Chums staff to remain paid
Daily operations at Cholmondeley’s Coffeehouse have been suspended following an incident on Friday, March 6, and the employment status of its 13 student workers still remains under dispute.
In an interview with the Justice, four students who worked at Chum’s described the incident: on that Friday, the smoke alarm went off in Chum’s because students were smoking in the coffeehouse’s back room. The two student workers who were staffing the coffeehouse that night did not evacuate it. When Public Safety arrived at the coffeehouse and found that occupants were still inside, they evacuated the facility and closed it for the night.
According to Niri Halperin ’15, Halperin and her co-general manager Josh Berman ’15 received an email that night from Robert Steinberg ’13, the Student Activities specialist who acts as a liaison between Chum’s and the Department of Student Activities, saying that the venue was closed for the weekend and that the staff was not to go into the space. The next day, Halperin said, when Chum’s staff members tried to get inside the coffeehouse, they found that all of the locks had been changed.
In the weeks since then, the staff of Chum’s has met with several members of the University’s administration—including Assistant Dean of Students and Director of Student Activities Stephanie Grimes, Dean of Students Jamele Adams and Senior Vice President for Students and Enrollment Andrew Flagel—to sort out the situation.
The University community has seen widespread social media response to the March 6 incident, in which students and alumni have used the hashtag #FreeChums.
Social media and email communications from both the Cholmondeley’s Coffeehouse Facebook page and Flagel have led to the circulation of dissenting opinions over the fate of the 13 students who were employed by Chum’s.
While the students claim that they have been told several times that they have been fired from their positions as Chum’s workers and that they have also been told that their positions are “under review,” in an interview with the Justice on Monday, March 23, Flagel said that the 13 students “were not fired.”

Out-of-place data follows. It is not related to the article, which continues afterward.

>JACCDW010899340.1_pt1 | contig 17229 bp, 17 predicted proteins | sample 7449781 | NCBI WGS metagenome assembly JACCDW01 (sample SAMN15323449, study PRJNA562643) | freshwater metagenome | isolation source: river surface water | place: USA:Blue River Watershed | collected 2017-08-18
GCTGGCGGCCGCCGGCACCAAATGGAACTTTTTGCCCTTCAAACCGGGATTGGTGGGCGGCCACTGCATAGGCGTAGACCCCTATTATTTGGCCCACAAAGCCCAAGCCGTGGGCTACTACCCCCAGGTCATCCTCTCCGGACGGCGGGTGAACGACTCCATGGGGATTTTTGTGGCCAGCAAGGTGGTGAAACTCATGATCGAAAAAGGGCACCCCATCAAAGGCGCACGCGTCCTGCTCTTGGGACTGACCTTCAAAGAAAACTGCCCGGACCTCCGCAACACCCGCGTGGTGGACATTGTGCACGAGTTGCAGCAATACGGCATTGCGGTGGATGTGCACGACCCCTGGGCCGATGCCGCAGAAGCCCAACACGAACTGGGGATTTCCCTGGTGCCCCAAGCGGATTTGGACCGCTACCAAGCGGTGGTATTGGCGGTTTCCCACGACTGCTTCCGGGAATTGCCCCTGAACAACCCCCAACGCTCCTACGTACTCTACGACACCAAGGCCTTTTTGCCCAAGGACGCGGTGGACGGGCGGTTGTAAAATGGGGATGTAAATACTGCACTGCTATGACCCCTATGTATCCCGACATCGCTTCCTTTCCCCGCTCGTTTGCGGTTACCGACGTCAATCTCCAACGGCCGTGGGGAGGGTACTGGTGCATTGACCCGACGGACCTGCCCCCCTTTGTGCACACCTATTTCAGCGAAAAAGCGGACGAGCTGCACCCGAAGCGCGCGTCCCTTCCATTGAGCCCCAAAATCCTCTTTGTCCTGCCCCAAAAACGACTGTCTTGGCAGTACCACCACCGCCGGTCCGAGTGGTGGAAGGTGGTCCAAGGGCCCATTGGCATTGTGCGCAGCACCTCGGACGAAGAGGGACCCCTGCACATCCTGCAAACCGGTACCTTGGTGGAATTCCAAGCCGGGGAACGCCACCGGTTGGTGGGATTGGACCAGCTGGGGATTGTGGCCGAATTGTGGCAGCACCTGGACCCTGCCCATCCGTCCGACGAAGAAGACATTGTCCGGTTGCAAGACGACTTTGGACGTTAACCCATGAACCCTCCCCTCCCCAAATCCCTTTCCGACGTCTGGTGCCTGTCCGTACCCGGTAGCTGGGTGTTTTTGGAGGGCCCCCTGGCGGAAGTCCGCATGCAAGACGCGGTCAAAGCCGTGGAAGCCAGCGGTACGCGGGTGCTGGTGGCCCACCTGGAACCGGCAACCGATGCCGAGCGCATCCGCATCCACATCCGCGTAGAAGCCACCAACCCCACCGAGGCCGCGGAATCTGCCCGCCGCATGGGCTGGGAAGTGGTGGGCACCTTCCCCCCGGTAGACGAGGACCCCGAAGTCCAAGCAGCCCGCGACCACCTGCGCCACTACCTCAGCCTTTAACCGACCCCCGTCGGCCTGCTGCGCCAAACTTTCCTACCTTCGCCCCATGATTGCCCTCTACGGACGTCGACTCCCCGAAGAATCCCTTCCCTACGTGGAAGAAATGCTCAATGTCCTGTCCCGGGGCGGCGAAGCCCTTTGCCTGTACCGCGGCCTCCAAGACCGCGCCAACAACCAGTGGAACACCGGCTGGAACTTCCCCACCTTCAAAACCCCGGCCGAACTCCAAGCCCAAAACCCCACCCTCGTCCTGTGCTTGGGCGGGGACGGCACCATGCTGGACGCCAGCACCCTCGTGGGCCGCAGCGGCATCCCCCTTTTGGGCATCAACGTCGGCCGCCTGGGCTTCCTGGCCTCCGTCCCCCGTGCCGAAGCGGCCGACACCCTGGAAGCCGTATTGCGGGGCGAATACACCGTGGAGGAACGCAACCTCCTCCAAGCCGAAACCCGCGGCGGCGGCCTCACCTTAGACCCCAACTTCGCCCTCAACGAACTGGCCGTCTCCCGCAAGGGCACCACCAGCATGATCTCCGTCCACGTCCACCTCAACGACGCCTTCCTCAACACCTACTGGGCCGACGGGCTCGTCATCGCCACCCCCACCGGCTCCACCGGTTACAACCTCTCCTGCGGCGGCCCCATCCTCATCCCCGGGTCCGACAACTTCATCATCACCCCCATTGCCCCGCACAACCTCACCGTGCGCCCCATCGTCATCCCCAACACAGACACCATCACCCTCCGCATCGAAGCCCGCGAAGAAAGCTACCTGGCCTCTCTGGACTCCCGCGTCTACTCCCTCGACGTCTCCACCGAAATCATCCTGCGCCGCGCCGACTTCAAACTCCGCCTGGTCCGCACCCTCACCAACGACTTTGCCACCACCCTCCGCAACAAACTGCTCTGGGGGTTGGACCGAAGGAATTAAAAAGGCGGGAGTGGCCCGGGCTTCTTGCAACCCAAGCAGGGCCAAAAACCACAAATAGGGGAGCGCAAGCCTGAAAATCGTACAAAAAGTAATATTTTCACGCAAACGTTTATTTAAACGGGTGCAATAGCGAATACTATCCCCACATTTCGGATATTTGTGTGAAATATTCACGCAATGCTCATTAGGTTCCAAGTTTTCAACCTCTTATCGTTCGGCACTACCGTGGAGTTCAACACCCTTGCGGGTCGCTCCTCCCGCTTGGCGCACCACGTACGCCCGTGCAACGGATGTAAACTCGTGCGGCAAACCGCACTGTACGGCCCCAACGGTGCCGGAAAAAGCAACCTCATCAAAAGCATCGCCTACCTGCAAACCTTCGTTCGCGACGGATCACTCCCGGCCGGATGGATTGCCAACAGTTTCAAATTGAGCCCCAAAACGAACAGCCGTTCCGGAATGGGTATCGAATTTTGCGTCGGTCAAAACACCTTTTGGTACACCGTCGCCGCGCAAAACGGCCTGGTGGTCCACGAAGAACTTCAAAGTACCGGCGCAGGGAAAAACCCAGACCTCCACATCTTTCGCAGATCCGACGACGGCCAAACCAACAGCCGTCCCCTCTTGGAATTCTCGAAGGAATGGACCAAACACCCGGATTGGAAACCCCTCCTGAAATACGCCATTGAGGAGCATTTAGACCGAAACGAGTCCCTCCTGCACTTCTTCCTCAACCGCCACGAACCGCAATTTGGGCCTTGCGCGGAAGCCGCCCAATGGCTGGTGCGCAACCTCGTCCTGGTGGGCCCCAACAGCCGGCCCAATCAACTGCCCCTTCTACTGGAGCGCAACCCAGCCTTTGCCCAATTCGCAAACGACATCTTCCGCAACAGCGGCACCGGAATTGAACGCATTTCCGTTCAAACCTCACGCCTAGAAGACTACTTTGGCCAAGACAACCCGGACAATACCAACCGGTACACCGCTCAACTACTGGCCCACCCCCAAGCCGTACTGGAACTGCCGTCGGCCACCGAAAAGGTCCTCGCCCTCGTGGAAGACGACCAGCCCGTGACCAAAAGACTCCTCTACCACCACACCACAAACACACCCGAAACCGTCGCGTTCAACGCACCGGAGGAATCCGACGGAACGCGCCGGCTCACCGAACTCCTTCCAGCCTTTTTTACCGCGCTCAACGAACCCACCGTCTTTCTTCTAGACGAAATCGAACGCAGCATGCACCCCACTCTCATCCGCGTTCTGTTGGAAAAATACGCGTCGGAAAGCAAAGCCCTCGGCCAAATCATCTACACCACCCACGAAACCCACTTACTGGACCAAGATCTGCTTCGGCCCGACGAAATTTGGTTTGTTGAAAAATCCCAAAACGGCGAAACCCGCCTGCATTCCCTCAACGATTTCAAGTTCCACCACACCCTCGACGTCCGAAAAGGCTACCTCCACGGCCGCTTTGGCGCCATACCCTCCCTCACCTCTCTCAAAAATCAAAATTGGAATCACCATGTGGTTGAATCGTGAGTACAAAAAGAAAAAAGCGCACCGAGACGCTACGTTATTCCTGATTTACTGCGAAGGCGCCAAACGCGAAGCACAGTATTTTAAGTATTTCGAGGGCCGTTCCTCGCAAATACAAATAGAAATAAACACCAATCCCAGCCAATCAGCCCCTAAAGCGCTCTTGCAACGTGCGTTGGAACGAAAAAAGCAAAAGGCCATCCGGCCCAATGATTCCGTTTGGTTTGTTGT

In an interview with the Justice, Halperin, Events Manager David Stiefel ’16, Co-Advertising Manager Jenn Largaespata ’16 and new hire Saren McAllister ’18 discussed the work environment and practices during their time at Chum’s.
While Chum’s is a student-staffed business, it is officially overseen by the Department of Student Activities. According to Halperin, she and Berman met weekly with Grimes and Steinberg. After Chum’s hiring practices became a topic of public debate last year, Halperin said they began to talk collaboratively with Steinberg about hiring and worked together to reform practices for this year.
When they were hired at Chum’s, Halperin, Steifel, Largaespata and McAllister said, they did not receive any sort of orientation or training from Student Activities or any written materials in the way of training. “There was one time I remember they [Student Activities] said, ‘You guys should have trainings, you should come back early during winter break to have trainings,’ but didn’t give any more specific direction,” Largaespata said.
This year, Halperin said, Student Activities “didn’t really provide us with any training, except they said that a staff member had to get Serv-Safe [certified],” which would let the staff legally serve food in Chum’s.
“Now, I think they see that that is an issue,” Largaespata said of Student Activities’ lack of training for Chum’s employees. “It’s kind of gross, the way we had this incident and then came to them and said, ‘We want to work with you on this’ … and they have disregarded it,” Halperin added.